First, a disclaimer: I must inform you that nothing that follows should be construed to imply that this plant, nor its constituents, cures or prevents any disease. Also, this article is not a substitute for going to see your doctor for a proper diagnosis of your health concerns. Before you use any nutritional supplement or herbal remedy, see your physician to make certain it is safe for you to do so, particularly if you are pregnant, nursing, very old or very young.

Okay. With that out of the way…

Sea buckthorn (Dutch: duindoorn) has been on the berry landscape for thousands of years now, but only recently recognized as a veritable superberry in the last decade.

I heard of it five years ago because a hypnotherapist friend of mine spread a rumor about Omega-7 fatty acid (FA). The rumor was: If you are a woman suffering from dry vagina and subsequently painful sexcapades, that Omega-7 is the FA for you. This fatty acid, the rumor purported, is a handy-dandy natural lube manufacturing enhancer. In other words… well… it helps you get wet.

Being a doctor and a woman in the harrowing throes of perimenopause at the time, I was intrigued; so I did a bit of research on Omega-7. It turns out that the easiest, best way to obtain the benefits of Omega-7 is from the sea buckthorn plant. 

Sea buckthorn (Hippophae rhamnoides L.) is native to Europe and Asia’s high temperate zones, and it is very high in everything that makes a food a superfood.

There are documented benefits in more than 130 scientific studies worldwide on sea buckthorn oil. It turns out that the sea buckthorn is a very versatile superberry! In fact, it is one of the most nutrient-rich berries known to mankind. 

Apparently, it helps coordinate the reproductive system with the endocrine (hormonal) and nervous systems (resulting in a happy, lubricated vagina), and helps with menopausal changes. It is also useful in combating urinary tract infections, yeast infections, and related gynecological problems.


But wait… there’s more!

Sea buckthorn is said (by almost every other country except the United States) to diminish inflammation, is an antimicrobial, a pain reliever, and promoter of tissue regeneration. It is good for heart and vascular health and preventing cardiovascular disease. It balances cholesterol and lipid content in the blood and thus helps prevent fatty liver. It helps to increase appetite and stomach digestion, is great for skin health and acne, and is a powerful natural antioxidant, antibiotic, anti-fungal, and anti-inflammatory.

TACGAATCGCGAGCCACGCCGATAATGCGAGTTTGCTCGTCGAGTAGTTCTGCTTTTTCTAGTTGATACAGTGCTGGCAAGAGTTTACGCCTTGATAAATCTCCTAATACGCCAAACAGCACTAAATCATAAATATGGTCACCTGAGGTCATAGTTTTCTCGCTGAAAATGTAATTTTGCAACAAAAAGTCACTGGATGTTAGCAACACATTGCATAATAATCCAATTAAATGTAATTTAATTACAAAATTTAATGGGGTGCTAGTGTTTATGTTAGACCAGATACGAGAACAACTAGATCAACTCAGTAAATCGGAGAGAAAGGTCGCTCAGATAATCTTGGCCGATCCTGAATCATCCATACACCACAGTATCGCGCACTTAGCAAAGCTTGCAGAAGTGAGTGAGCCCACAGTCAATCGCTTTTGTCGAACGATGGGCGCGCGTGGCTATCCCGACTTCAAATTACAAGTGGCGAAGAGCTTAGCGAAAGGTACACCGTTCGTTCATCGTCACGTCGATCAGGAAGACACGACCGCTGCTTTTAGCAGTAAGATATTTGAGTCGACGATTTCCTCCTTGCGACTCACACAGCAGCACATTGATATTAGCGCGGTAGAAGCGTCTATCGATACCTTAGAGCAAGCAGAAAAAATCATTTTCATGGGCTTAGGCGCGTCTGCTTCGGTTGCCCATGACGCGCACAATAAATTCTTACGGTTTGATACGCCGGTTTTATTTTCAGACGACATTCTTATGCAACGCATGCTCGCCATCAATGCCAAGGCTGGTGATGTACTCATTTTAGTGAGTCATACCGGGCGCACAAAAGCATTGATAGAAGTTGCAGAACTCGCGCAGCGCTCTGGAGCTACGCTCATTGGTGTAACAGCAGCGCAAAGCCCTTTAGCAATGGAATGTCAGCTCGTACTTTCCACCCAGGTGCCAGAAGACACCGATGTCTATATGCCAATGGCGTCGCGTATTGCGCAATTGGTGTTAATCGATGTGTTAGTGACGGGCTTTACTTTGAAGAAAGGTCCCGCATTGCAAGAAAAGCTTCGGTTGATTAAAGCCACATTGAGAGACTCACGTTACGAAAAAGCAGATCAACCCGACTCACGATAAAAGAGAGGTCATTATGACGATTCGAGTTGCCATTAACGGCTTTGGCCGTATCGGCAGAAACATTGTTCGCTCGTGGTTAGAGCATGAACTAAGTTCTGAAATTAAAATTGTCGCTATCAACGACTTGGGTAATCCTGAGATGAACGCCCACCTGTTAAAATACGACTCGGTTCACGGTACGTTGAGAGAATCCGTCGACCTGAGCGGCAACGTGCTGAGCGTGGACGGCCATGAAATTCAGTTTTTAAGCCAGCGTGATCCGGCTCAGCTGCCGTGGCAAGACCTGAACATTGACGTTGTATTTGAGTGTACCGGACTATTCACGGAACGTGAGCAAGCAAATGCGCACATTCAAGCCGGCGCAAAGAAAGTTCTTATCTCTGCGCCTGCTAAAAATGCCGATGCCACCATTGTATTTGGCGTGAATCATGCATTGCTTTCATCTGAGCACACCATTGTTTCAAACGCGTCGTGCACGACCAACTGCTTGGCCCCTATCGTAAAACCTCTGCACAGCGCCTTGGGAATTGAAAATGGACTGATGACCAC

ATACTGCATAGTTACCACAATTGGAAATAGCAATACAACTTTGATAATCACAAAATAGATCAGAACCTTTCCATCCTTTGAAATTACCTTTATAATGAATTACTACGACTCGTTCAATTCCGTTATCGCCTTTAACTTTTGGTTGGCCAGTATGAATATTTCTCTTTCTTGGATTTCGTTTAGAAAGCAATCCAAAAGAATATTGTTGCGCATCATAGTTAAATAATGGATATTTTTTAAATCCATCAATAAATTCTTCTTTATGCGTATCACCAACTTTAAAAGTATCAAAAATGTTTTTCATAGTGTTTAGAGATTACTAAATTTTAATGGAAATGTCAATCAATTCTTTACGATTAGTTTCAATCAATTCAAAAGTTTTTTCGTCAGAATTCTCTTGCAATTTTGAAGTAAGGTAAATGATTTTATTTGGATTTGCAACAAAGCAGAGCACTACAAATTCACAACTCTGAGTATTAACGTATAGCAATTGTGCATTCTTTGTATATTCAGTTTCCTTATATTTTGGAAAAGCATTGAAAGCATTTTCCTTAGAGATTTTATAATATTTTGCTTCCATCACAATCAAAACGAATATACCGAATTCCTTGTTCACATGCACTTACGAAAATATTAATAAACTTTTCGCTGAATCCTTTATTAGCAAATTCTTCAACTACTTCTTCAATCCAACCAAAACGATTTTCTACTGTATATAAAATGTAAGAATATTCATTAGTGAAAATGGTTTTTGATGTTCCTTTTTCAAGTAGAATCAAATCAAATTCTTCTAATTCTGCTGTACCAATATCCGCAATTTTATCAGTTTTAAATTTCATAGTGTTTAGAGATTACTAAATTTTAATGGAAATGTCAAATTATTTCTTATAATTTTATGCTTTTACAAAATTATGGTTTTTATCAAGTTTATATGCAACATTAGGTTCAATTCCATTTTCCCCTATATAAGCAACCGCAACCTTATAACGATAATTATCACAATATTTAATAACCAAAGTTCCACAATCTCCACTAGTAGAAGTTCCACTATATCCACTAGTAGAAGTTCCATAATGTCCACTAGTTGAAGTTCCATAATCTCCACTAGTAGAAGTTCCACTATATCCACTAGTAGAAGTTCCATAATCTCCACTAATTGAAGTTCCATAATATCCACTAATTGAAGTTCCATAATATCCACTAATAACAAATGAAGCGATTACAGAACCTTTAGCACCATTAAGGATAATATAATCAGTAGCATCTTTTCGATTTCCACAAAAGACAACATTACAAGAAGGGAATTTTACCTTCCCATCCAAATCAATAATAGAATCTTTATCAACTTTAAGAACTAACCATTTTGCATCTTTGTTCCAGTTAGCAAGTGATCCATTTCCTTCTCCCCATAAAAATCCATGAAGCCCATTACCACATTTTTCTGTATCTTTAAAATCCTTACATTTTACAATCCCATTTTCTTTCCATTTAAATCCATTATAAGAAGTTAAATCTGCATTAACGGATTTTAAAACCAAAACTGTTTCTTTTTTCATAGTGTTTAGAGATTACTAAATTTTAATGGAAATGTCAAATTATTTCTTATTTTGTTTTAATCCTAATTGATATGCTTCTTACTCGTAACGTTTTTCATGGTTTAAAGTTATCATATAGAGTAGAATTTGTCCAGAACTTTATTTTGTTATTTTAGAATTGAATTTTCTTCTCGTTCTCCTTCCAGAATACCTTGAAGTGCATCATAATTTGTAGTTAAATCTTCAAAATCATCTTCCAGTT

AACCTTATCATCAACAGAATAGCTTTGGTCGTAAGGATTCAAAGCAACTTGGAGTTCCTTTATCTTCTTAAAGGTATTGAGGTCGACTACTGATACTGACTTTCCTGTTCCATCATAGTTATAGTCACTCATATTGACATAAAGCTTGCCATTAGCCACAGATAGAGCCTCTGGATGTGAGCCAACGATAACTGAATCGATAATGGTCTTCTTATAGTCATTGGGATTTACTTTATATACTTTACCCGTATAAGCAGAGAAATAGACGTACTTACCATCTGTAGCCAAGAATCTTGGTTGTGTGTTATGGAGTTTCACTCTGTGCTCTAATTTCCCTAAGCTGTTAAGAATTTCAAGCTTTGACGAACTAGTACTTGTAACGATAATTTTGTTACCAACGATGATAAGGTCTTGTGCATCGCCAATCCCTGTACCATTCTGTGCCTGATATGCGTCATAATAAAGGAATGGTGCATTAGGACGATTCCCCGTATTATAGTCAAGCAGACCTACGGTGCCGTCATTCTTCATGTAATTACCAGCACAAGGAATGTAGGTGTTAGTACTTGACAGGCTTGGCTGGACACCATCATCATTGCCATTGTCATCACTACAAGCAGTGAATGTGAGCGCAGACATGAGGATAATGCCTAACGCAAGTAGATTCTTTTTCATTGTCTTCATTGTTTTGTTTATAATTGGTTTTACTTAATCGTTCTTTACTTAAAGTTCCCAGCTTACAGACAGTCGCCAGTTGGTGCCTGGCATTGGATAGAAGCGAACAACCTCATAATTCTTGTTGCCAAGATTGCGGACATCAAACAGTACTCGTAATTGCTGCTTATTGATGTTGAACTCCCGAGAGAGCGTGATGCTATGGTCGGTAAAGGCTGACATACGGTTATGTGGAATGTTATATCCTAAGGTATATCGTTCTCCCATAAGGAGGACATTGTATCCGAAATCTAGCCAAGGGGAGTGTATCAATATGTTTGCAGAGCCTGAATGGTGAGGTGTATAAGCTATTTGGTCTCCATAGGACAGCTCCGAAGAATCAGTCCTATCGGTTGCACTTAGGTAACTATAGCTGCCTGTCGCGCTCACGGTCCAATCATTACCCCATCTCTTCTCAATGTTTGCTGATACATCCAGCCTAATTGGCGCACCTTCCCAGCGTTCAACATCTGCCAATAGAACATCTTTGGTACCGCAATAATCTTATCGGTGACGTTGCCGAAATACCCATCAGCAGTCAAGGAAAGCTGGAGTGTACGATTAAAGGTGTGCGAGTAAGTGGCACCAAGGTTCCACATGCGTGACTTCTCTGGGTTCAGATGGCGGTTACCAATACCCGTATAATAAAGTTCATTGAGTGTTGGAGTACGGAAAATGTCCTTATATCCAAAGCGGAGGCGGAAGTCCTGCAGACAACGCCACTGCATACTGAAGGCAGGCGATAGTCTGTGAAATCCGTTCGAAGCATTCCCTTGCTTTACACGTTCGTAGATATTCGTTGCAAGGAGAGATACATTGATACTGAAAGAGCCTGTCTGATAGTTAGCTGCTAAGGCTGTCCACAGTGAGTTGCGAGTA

It is a natural stool-softener and is used in Asia for gastrointestinal disease, autoimmune diseases, respiratory disease, and skin disease. It has anti-aging properties and is commonly used overseas to smooth wrinkles and discoloration of the skin. It is wonderful for balancing hormones and the nervous system. If you have cold hands and feet, sea buckthorn seems to be good for preventing chilblains. It also seems to be great for eye health. 

It has been used medicinally in China and Russia since 1977 to treat the adverse symptoms of chemotherapy and radiation; including oral mucositis, vaginal mucositis, cervical erosion, radiation damage, burns, scalds, duodenal ulcers, gastric ulcers, and skin ulcers caused by malnutrition. Additionally, the leaves and bark have been shown to have cancer-fighting properties.

Aside from the alleged encouragement of vaginal mucosa lubrication-producing qualities, clearing these health concerns would make you feel pretty sexy anyway… don’t you think?

This is a great food for all ages, as it contains more than 100 nutrients and extra-nutritional constituents that are normally in limited quantities in food, such as flavonoids, linolenic acid, glucosides, phenols, polyphenols, terpenes, and carotene.

The berry pulp and the seeds are rich in carbohydrates, proteins, amino acids, vitamins (very high in A, C and E), minerals (including trace minerals such as iron, copper, manganese, selenium), which all neutralize free-radicals (are anti-oxidants). 

They have lots of omega 3, 6, 7, and 9 fatty acids which make them a viable alternative to fish oil for vegetarians. However, like the other good vegetarian source of omegas — flax seed, the time between harvest and consumption is short. Unless prepared in a preservative matrix, the berries and seeds need to be flash-frozen, refrigerated, and their oils need to be consumed within two weeks of harvest. 

It does have a nice amount of Vitamin K per 100 gram serving: 110-230 mg in the seed oil and 54-59 mg in the pulp oil. Vitamin K – in particular, Vitamin K2-7 – is very important to help Vitamin D3 absorb properly.